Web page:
Posted by: ayrshirehealth | July 22, 2015

A tale of the unexpected by @davidrhogg

BASIC GP support

The phone goes off.  Is it bad that I have a specific ringtone for Ambulance Control?

Picture with permission from Arran Banner

Picture with kind permission from Arran Banner

It helps put me in the frame of mind for the intensive relay of information which is about to happen.  Location, how many casualties, what I can do to help.

A cyclist has come off at speed in one of the more remote parts of Arran.  He has significant chest injuries.

Arran’s ambulance is on its way, but the crew have requested BASICS GP support due to his condition.

This is a Sunday afternoon; one with tentative plans to do more than is achievable.  A bike ride over the forestry paths, clear out the garage, a walk with my wife Kelli, perhaps with a trip to the Co-op to stock up – a ‘big shop’ in the words of Peter Kay.  Last night’s on-call shift for me wasn’t too bad: at least our Saturday nights in A&E are rather different from Crosshouse.  We were just about to decide what to do with our day.

Pants on the outside

Within minutes I’m on my way out.  It’s going to take 25 minutes to get there, but this time can fly by at scene, and I know the relief that an extra pair of hands can bring to a difficult, unwell patient.Pants on the outside

This is pants-outside-your-trousers general practice.  One end of the spectrum of the medical cover we provide at Arran Medical Group.

I like it just as much as offering brief cognitive based therapies in the consulting room, or perhaps some narrative based medicine – many of our patients have amazing stories, and if time allows, there are some incredible stories to listen to; a rich source from which to learn about life.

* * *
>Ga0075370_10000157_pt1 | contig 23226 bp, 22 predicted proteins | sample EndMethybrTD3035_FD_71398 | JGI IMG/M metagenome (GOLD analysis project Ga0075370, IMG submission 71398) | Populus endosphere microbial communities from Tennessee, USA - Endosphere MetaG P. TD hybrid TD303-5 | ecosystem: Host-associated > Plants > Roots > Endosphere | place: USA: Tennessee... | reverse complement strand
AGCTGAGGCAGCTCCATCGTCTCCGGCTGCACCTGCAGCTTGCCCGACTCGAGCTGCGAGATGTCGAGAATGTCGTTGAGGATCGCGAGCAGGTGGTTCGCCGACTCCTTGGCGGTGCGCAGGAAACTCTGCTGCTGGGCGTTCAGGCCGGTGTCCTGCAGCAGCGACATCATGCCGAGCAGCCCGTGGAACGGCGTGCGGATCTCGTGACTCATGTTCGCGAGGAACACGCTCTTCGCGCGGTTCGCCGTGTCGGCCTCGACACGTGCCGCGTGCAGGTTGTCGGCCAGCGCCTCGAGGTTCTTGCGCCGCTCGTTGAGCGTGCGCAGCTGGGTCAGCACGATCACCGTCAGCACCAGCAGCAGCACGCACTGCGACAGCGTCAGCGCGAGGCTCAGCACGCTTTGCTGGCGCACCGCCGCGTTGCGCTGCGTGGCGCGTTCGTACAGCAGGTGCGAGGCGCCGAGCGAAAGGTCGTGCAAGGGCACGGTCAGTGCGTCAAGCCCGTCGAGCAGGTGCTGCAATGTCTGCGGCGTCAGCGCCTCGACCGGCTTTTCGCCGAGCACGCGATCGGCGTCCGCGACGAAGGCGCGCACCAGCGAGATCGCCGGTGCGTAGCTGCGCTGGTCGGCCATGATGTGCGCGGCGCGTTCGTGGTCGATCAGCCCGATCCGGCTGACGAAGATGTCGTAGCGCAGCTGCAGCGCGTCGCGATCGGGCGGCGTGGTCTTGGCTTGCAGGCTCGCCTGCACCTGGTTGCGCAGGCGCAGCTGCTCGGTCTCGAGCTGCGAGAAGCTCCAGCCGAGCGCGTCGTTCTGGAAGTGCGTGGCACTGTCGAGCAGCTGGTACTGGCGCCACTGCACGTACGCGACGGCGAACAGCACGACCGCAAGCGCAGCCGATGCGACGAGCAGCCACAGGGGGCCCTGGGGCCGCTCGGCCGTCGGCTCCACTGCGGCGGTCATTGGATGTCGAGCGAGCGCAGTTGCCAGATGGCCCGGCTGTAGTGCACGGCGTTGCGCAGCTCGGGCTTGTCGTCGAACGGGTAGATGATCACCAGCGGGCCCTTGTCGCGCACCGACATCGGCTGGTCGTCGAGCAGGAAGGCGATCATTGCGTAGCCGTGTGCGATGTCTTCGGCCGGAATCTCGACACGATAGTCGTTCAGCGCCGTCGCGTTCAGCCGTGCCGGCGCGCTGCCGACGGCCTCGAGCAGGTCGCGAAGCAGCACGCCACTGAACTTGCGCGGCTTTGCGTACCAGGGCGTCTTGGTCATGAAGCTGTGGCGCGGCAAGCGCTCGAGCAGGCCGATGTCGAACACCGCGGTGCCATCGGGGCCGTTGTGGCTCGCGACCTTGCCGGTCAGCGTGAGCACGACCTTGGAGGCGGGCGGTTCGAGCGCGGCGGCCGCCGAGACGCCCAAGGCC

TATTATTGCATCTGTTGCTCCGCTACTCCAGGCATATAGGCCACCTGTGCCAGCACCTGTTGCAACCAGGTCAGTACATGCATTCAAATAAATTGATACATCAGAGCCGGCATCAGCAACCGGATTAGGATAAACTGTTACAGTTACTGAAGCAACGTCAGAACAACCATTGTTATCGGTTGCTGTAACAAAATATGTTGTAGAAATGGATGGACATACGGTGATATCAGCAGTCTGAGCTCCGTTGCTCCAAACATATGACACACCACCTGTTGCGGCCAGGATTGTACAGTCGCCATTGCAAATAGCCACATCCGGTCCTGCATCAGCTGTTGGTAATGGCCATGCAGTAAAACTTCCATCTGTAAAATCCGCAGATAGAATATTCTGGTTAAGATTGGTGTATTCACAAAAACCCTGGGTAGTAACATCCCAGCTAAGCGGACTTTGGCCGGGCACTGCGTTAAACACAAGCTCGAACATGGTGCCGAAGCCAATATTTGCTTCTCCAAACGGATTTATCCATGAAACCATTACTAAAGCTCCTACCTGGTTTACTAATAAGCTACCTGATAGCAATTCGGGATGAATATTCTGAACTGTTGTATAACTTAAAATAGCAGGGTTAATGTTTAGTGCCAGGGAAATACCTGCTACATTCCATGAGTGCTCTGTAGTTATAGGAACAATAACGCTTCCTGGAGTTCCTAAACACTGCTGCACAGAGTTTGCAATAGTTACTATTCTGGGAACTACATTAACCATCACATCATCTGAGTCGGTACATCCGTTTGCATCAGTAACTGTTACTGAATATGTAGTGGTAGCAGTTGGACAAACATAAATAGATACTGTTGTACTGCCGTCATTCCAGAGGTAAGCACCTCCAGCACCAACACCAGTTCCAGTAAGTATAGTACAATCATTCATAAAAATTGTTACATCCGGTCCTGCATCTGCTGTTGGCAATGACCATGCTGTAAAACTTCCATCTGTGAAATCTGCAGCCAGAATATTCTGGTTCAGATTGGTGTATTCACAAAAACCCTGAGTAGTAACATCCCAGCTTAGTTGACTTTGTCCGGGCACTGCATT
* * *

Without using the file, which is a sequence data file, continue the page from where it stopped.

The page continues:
I once heard: ‘Knowledge without perspective is a higher form of ignorance’.

Occasionally ignorance is nice, it keeps things blissfully simple.  Life is complex however, and complexity muddies the waters of textbook medicine.  To understand complexity, you need perspective.  It’s what GPs are good at, so I’m told.

The trauma team

SAS HelicopterSome of our patients have received both ends of this spectrum from me and my colleagues in the space of a week.  However a narrative based approach couldn’t be more inappropriate for the tachycardic, slightly shocked 21 year old chap who I have managed to obtain IV access on, and who we can now give some morphine to settle his chest pain.  The dignity that effective analgesia can bring to trauma never fails to impress me.  It trumps everything else more fancy. Funny though that with pain control, often comes a desire to tell a story. We strike up a conversation about bikes and bike parts whilst I assess Chris for signs of internal bleeding.

The helicopter – with trauma team, as requested – lands around 30 minutes later.  ISOBARThe red suits worn by the team add to the drama.  I try to follow an ISOBAR method of handover – to tell my own story of what I have found, and importantly, Chris’s story of how he came off his bike in the first place.

Before long the consultant is doing a ‘FAST’ ultrasound scan in the ambulance.

This is modern medicine. Gadgets for the domain of the emergency doctor. The major trauma network in action.

His story is important too